I purchased a complete collection of Sylvia Plath's poems over the summer, which includes a number of poems Plath wrote in college. I enjoyed them, but the maturation of her style and skill as she went on was apparent.

Being a student still, I know that most of what I'm writing right now is still "practice", and that it will not be perfect. Better ideas and a more mature style will come with time. It's comforting, in a way, to see that even Plath and Smith had to go through a similar process.

It really comes down to being willing to push through the blocks and the flaws to just keep writing.

A review of the book can be found here.

Sunday, November 15, 2009

Lance Larsen reads at BYU-I

Lance Larsen held a reading on the BYU-Idaho campus on Wednesday, Nov. 11. Lance Larsen is a published poet and a professor of English as Brigham Young University.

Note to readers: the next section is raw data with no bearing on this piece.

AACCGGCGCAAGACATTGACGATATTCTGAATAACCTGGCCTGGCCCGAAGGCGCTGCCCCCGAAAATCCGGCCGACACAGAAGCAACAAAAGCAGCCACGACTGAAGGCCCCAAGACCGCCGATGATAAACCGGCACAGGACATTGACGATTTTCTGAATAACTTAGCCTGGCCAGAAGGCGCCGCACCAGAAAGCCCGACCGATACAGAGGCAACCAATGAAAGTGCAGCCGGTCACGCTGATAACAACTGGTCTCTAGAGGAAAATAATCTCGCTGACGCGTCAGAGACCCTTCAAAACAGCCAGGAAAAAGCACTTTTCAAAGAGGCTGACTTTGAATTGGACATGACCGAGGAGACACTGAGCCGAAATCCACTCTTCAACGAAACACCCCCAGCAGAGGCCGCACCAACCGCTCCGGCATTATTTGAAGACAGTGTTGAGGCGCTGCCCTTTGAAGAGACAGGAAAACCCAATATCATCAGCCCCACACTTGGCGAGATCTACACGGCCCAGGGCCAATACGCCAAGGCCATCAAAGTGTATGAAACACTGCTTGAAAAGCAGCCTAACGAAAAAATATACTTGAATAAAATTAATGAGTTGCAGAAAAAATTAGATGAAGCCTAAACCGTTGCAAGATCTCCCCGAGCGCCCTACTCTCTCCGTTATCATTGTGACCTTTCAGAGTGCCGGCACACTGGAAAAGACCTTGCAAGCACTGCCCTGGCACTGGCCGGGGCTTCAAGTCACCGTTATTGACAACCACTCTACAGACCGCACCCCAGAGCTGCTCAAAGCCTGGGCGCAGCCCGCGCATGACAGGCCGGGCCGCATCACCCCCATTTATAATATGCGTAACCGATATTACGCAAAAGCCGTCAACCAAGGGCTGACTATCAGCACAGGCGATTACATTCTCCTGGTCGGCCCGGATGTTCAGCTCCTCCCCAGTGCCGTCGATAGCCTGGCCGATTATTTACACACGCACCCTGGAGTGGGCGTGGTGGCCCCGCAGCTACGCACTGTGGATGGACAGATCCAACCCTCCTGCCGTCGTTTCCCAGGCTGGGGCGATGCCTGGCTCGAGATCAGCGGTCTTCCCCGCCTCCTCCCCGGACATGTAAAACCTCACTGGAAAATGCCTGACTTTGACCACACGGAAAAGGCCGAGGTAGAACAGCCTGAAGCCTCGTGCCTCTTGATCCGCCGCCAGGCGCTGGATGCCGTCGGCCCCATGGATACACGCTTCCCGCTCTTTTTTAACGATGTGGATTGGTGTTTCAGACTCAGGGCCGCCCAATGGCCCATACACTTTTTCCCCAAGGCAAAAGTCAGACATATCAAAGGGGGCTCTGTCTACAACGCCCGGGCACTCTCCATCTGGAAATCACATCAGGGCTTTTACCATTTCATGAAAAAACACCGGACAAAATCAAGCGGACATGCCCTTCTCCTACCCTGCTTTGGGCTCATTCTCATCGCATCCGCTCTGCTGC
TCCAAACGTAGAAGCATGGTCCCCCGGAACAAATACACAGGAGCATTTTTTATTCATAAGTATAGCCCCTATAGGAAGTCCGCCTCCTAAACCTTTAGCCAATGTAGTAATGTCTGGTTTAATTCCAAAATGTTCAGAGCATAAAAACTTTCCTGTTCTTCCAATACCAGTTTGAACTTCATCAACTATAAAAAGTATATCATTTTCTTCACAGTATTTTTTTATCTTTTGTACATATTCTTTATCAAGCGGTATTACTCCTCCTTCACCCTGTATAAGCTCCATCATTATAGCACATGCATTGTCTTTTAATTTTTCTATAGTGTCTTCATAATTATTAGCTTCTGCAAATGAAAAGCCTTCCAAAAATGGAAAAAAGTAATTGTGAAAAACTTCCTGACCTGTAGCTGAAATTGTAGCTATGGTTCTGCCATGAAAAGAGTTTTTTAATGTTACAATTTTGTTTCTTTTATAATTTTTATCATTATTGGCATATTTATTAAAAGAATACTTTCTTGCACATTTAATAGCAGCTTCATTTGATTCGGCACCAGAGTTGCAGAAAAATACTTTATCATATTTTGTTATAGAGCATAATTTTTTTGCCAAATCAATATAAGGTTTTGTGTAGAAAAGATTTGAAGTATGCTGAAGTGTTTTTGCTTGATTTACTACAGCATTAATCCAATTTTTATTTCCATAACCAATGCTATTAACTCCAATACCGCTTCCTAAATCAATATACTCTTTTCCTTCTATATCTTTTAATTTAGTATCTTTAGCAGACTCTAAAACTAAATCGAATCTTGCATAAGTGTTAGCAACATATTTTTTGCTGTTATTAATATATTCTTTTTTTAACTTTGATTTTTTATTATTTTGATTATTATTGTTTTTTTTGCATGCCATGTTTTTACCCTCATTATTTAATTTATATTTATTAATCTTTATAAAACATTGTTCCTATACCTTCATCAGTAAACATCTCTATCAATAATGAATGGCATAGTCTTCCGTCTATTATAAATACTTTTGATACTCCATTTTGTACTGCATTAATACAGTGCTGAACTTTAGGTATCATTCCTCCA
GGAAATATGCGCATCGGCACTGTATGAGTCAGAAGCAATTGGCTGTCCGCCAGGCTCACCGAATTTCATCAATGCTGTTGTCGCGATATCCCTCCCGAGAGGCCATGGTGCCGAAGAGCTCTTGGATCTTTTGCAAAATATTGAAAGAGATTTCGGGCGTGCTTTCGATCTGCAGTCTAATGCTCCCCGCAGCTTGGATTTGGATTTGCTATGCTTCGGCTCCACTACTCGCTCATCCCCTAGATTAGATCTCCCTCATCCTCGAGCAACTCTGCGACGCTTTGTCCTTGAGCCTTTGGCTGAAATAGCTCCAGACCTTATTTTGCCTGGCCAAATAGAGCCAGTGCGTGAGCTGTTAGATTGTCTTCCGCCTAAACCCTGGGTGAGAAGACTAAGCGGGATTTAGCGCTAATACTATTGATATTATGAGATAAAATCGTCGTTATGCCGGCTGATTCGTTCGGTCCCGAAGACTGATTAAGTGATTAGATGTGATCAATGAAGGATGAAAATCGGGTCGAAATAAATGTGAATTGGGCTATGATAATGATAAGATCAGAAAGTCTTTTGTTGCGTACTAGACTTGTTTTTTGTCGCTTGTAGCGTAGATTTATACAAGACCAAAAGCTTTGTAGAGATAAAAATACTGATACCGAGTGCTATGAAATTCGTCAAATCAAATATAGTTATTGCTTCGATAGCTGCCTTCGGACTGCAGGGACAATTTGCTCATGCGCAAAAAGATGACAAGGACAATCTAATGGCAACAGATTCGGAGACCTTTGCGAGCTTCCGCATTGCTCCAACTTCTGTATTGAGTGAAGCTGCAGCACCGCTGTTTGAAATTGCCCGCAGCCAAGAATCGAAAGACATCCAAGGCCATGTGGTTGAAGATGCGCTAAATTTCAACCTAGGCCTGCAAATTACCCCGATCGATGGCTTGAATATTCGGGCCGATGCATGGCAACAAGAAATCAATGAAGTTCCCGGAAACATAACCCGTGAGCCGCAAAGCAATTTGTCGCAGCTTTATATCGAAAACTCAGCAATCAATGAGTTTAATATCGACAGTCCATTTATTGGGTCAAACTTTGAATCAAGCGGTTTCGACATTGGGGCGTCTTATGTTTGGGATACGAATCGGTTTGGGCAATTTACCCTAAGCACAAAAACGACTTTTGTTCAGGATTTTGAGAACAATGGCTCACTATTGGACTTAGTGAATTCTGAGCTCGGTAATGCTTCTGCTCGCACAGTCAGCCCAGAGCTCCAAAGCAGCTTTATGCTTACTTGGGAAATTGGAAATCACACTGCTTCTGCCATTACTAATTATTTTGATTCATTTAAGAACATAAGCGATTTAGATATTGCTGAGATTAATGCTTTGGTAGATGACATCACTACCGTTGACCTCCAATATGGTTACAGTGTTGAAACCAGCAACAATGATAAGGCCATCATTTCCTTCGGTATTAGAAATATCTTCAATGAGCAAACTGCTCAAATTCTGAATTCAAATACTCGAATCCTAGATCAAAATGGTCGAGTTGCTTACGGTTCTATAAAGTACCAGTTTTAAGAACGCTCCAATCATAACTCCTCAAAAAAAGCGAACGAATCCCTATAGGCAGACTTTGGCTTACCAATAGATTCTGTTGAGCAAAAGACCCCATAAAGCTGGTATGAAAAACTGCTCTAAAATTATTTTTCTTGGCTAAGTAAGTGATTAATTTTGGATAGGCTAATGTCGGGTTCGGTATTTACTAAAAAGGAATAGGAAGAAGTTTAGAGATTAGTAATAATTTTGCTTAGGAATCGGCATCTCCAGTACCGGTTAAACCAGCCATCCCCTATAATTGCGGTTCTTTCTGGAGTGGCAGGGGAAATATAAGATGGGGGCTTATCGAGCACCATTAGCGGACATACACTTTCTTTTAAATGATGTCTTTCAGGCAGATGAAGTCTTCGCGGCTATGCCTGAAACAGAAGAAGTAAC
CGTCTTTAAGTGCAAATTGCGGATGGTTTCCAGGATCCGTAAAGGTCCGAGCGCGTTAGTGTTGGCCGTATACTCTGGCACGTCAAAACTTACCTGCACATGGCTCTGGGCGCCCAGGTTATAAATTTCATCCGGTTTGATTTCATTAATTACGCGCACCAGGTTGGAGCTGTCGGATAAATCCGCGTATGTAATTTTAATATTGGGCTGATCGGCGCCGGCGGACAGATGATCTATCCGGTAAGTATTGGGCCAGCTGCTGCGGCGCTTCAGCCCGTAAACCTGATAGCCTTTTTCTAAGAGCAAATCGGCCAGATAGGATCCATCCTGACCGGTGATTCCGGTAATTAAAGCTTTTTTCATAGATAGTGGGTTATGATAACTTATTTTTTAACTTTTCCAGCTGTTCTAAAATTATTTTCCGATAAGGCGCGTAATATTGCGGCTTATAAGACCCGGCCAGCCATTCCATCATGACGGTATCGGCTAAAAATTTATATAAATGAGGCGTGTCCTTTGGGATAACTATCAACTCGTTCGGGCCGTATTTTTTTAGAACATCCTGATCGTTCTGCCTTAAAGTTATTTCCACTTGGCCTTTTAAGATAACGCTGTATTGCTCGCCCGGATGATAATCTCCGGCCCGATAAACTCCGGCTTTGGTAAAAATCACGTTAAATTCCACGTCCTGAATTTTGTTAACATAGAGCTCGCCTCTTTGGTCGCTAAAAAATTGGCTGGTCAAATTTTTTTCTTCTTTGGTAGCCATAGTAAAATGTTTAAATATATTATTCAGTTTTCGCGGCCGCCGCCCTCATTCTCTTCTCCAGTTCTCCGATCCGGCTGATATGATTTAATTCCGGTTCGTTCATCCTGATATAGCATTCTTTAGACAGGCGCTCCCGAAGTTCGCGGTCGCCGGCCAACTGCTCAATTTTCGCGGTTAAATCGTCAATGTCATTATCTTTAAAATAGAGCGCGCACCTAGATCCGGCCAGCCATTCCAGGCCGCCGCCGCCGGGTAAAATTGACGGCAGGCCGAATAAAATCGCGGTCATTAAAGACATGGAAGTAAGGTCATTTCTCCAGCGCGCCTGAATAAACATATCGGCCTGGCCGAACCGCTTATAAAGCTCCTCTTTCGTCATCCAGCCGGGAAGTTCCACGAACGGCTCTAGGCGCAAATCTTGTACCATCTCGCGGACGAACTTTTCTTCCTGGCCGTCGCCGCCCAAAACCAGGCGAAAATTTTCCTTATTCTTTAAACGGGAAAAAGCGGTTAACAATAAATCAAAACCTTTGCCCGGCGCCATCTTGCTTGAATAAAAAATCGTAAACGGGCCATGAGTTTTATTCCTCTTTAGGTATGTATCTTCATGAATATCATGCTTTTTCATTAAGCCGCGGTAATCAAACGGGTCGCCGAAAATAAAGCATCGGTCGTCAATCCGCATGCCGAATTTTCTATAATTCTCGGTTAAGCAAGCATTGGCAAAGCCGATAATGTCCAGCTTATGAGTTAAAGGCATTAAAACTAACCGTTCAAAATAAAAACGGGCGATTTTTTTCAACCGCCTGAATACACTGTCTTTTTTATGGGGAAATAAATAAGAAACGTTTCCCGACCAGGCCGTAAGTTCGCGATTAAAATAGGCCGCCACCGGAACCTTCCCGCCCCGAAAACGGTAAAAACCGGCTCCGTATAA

The reading was held in Smith 240 at 7 p.m.

A meet and greet was held the following day, Thursday, Nov. 12 from 10:00 a.m. to 2 p.m. in the Rigby Hall Lounge. He spoke about creative writing. Students were given the opportunity to interact with Larsen and ask him questions.

Larsen has had poems published in several literary magazines, including Paris Review and The New York Review of Books. His collection, "Erasable Walls," is available on for purchase.

For an interesting interview with Larsen done by Meridian magazine, go here.

Thursday, November 12, 2009

Jonathan Safran Foer's "Eating Animals"

Jonathan Safran Foer is a popular post-modernist, famous for his popular novels Everything is Illuminated and Extremely Loud and Incredibly Close. The latter happens to be one of my favorite books, and focuses on the story of Oscar, a ten-year-old boy who lost his father in the Sept. 11th attacks on the World Trade towers.